The inevitability of the 2018 harmonized elections dominating public discourse essentially means that the opposition parties have to find a common ground in terms of forging strategic alliances.
In regards to electoral reforms, some of the opposition parties numbering up to 17 were able to mobilize themselves under the banner National Electoral Reform Agenda (NERA). Together with the other parties they hold monthly meetings with the Zimbabwe Electoral Commission (Zec) to deliberate on issues of concern.
However, heightened political temperate within the opposition parties may derail this progress and further affect any prospects of a rainbow alliance which may have the ability to upstage President Robert Mugabe (93) ruling Zanu PF party in power since 1980.
The main opposition Movement for Democratic Change (MDC-T) led by Mr. Morgan Tsvangirai has suffered about three splits since 2005. First offshoot of MDC was the then MDC-M was led by Professor Arthur Mutambara but is now led by Professor Welshman Ncube (notice that the T and M at the end of MDC denotes the surname of the leader to avoid confusion since there are using the same name). In early 2014 another split rocked MDC-T were the then Secretary-General Tedai Biti and then Deputy Treasurer Elton Mangoma left to form the then MDC Renewal Team which was to be short lived as Biti and Mangoma were to go separate ways to form their own respective parties.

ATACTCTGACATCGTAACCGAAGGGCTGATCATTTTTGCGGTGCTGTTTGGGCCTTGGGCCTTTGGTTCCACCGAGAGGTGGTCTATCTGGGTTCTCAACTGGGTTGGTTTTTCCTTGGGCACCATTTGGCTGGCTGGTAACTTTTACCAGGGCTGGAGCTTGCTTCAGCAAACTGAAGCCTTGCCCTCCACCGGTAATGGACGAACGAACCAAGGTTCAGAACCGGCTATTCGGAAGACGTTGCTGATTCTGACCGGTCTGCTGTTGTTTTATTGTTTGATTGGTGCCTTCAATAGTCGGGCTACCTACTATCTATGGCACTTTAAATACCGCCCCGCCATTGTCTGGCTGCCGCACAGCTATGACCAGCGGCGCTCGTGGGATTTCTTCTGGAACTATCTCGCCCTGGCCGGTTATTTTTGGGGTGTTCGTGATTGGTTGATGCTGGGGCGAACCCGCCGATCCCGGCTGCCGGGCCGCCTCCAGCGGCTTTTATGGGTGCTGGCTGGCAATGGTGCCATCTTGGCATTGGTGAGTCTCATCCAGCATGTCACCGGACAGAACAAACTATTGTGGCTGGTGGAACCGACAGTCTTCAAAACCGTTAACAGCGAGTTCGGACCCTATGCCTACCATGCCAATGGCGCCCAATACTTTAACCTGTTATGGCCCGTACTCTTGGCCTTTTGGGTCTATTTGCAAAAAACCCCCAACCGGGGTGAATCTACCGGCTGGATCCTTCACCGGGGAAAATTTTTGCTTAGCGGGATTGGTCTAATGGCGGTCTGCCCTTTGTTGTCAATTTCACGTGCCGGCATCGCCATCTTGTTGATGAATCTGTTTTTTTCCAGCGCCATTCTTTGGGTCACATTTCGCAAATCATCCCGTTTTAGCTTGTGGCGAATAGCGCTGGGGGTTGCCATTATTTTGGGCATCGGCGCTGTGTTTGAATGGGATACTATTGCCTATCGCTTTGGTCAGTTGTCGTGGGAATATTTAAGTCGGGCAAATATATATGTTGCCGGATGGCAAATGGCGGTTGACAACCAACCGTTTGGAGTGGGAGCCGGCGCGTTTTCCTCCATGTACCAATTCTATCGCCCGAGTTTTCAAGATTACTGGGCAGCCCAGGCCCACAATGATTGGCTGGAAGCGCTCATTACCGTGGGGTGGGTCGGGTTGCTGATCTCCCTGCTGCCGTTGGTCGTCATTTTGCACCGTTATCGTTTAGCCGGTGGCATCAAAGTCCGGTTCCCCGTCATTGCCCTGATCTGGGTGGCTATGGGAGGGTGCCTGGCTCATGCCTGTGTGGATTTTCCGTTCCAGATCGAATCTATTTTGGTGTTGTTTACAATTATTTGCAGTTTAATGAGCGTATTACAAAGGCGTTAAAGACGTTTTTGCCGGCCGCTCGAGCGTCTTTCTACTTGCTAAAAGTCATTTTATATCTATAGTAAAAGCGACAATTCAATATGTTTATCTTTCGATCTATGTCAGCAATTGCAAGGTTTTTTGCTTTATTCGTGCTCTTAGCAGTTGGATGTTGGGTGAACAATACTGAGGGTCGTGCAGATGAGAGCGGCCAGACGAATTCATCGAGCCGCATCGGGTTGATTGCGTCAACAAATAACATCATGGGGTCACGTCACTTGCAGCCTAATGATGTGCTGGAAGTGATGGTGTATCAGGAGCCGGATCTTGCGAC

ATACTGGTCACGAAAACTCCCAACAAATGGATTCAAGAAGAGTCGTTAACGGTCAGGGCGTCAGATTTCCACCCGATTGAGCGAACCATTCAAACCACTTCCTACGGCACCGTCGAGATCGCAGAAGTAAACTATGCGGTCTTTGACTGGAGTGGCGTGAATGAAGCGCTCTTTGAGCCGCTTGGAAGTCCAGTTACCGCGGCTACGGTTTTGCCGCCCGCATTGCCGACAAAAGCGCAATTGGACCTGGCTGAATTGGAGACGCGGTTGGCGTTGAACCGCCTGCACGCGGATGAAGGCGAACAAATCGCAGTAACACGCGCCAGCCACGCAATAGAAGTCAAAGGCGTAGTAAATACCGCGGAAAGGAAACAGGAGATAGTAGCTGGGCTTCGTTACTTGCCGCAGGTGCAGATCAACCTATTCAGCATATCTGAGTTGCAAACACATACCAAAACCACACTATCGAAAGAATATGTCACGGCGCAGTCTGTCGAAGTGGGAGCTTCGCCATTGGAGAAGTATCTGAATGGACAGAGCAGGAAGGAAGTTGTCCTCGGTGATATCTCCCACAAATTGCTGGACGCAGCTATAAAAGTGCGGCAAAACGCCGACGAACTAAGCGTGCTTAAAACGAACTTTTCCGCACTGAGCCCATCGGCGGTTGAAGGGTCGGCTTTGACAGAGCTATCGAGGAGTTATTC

More recently, Zimbabwe People First (ZimPF) formed mainly by members who had been fired from Zanu PF on allegations of plotting to ouster Mugabe from power in 2014 joined the band wagon of fragmented opposition marred with power struggles rather than canvassing for votes from the electorate.
Former Vice- President Joyce Mujuru last month dismissed seven senior members who included Didymus Mutasa and Rugare Gumbo for allegations of working in cohorts with the ruling Zanu PF to undermine ZimPF. In turn they fired Joyce Mujuru from the party further complicating the whole issue.
However, last week Joyce Mujuru faction changed its name to National People’s Party (NPP) thereby leaving the name ZimPF for the Mutasa and Gumbo led faction. This route is meant to avoid engaging into a brutal political and legal war over who is in charge of both the party and its assets.
Although Zanu PF is also deeply divided over Mugabe’s succession, with a faction of young party stewards going by the moniker Generation 40 (G40) which is vigorously opposed to Vice- President Emmerson Mnangangwa succeeding the nonagerian squaring against Mnangangwa’s allies nicknamed Team Lacoste. The party is well-known for rebuilding and uniting on the 11th hour when corned by a common enemy.
A recent report by Afrobarometer conducted in Zimbabwe, Namibia, Mozambique and South Africa revealed that ruling parties command 46 percent electorate trust as opposed to 35 percent for the opposition parties.
This report puts a huge burden on the opposition camp that has to stop with their incessant squabbling and instead focus on setting up a strong coalition that has the capacity to dislodge Mugabe’s Zanu PF. This move will not only herald the rebuilding of the divided opposition camp, it will also set to shake down Zanu PF to its core. l suggest that a strategic alliance under one presidential candidate and vigorous campaigning in Zanu PF strongholds may bring desired results for the opposition.